The rise to power of the arch-radical Mahmoud Ahmadinejad initially coincided with the termination of all initiatives linked to the Eslahat period, such as Khatami’s body for the upholding of article 113. As he fell pray, after his highly controversial 2009 re-election, to the same combination of factional infighting and encroachments on his institutional authority that befell on his predecessors, Ahmadinejad quixotically sought to revive Khatami’s body, but was once again rebuffed by the Guardian Council. Mindful of these unsuccessful initiatives, the current president, Hassan Rowhani – who has risen to power through a lively and unexpected electoral process in 2013 that was quickly dubbed as a “new 1997” by his supporters – has hitherto steered clear of making direct recourse to article 113 but has sought instead to seek new methods for fostering his own quest for authority and blunting political opposition to himself, such as that of seeking a referendum on his administration’s main policy decisions, such as the nuclear negotiations with the West. While such instruments are entirely out of the prerogatives of the president, Rowhani’s eagerness to explore such avenues indicates his attempt to find new solutions to a recurring challenge faced by successive Iranian presidents since 1980: that of stamping their authority and their mandate in a political system which is still in a largely experimental phase and in which the boundaries of the powers and duties of each institution have yet to find a durable and final shape.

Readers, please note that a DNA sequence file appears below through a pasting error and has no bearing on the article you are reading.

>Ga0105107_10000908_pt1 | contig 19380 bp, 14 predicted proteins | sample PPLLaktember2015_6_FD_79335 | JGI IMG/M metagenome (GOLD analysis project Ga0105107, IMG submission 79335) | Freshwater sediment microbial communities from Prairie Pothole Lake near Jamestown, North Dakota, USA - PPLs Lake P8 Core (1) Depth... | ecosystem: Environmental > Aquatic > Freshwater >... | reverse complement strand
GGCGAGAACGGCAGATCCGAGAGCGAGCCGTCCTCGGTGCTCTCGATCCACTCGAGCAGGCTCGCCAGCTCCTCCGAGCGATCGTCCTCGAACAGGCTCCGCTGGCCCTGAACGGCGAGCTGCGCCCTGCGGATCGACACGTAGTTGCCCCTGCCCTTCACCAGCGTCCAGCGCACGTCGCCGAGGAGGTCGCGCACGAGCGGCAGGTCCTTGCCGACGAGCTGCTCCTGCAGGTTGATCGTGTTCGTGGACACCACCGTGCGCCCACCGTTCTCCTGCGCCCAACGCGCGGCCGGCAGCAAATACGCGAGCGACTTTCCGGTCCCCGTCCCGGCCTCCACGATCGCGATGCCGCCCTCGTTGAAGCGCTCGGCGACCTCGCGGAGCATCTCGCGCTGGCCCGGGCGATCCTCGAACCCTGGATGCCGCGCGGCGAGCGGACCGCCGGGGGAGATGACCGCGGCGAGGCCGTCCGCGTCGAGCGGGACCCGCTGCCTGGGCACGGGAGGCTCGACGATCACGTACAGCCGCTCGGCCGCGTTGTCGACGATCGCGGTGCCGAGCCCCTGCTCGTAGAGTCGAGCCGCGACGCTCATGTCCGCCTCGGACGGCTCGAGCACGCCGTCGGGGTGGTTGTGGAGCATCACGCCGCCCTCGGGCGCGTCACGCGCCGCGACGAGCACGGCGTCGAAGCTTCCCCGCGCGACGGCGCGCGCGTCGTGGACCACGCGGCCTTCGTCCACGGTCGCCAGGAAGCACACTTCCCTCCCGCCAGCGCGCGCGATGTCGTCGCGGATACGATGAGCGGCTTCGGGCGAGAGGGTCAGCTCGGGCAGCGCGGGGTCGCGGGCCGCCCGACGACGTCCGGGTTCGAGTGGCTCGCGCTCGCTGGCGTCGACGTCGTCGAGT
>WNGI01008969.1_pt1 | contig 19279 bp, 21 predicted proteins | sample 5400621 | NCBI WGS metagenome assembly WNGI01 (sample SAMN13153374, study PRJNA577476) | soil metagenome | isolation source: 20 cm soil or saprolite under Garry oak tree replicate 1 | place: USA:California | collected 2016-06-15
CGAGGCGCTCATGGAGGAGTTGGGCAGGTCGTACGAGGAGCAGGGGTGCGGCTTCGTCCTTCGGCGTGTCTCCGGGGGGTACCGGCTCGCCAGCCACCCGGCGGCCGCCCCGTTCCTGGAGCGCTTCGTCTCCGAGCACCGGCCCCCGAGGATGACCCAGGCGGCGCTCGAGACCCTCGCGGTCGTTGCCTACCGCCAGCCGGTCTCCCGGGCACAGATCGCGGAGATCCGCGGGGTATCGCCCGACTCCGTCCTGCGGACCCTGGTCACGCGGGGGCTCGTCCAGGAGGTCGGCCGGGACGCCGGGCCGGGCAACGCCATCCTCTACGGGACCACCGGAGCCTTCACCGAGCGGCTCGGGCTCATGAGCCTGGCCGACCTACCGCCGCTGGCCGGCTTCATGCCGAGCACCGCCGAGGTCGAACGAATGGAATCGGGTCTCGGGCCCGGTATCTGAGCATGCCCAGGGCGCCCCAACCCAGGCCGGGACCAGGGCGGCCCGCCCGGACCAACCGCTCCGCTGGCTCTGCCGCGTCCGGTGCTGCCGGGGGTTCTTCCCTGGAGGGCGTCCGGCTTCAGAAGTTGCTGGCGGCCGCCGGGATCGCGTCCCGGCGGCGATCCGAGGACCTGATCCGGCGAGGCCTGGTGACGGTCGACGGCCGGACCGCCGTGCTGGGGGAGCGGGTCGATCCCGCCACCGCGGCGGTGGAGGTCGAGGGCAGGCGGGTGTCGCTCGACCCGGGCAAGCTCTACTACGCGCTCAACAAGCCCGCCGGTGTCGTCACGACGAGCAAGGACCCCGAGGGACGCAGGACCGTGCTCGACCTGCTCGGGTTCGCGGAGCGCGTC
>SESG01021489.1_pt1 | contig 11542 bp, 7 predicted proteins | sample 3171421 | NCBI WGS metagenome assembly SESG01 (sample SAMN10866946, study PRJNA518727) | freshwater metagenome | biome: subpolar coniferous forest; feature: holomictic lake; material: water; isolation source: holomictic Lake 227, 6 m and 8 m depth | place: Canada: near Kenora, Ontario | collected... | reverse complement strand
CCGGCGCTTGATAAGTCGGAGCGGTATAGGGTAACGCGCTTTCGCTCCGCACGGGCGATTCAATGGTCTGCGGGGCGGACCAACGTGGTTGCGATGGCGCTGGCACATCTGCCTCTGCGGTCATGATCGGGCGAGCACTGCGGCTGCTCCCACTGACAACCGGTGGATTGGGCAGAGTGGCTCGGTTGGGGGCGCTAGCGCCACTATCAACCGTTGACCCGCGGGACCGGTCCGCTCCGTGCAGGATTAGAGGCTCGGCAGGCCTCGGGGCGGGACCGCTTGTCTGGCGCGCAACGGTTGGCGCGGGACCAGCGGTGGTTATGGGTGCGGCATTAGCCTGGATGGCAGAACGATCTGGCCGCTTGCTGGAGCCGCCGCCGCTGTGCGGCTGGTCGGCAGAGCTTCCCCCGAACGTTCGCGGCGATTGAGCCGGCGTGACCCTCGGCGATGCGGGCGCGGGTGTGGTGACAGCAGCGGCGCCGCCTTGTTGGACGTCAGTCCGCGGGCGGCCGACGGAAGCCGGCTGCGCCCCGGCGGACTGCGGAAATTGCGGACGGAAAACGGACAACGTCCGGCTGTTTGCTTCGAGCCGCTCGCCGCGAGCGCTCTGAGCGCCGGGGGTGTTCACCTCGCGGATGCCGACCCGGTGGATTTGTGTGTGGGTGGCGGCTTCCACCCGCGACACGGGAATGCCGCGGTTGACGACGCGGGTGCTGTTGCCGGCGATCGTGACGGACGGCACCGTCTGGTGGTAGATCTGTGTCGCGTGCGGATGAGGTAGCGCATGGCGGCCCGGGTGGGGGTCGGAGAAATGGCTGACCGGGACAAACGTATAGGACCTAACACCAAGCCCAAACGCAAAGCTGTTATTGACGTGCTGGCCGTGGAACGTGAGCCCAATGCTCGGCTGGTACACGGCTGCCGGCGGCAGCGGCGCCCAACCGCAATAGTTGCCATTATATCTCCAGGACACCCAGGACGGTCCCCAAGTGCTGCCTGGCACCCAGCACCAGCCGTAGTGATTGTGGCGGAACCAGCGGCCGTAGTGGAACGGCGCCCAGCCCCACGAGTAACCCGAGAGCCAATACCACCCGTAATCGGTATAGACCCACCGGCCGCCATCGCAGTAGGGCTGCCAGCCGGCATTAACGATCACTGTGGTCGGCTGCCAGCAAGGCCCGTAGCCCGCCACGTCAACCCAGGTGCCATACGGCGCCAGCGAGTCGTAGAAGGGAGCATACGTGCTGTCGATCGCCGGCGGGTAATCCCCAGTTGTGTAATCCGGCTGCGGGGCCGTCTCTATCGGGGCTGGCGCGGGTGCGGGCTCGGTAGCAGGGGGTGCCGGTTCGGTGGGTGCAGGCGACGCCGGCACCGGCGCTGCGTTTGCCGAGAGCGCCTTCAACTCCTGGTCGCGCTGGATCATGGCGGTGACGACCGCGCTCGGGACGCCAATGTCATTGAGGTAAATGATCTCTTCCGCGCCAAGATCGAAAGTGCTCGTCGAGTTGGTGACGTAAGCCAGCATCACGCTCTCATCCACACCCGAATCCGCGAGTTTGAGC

Siavush Randjbar-Daemi joined Middle Eastern Studies at the University of Manchester in September 2012 and is currently Lecturer in Iranian History. His PhD thesis, which studies the institution of the presidency in the Islamic Republic of Iran, has been completed under the supervision of Professor Vanessa Martin at Royal Holloway, University of London. Prior to coming to Manchester, Siavush has taught Middle Eastern and Iranian history at Royal Holloway and at the School of Oriental and African Studies, University of London. Starting from September 2015, he will offer the ony specialist course on the Iranian Revolution of 1979 in the UK.

Iran – Intraelite conflicts keep Rouhani’s government in check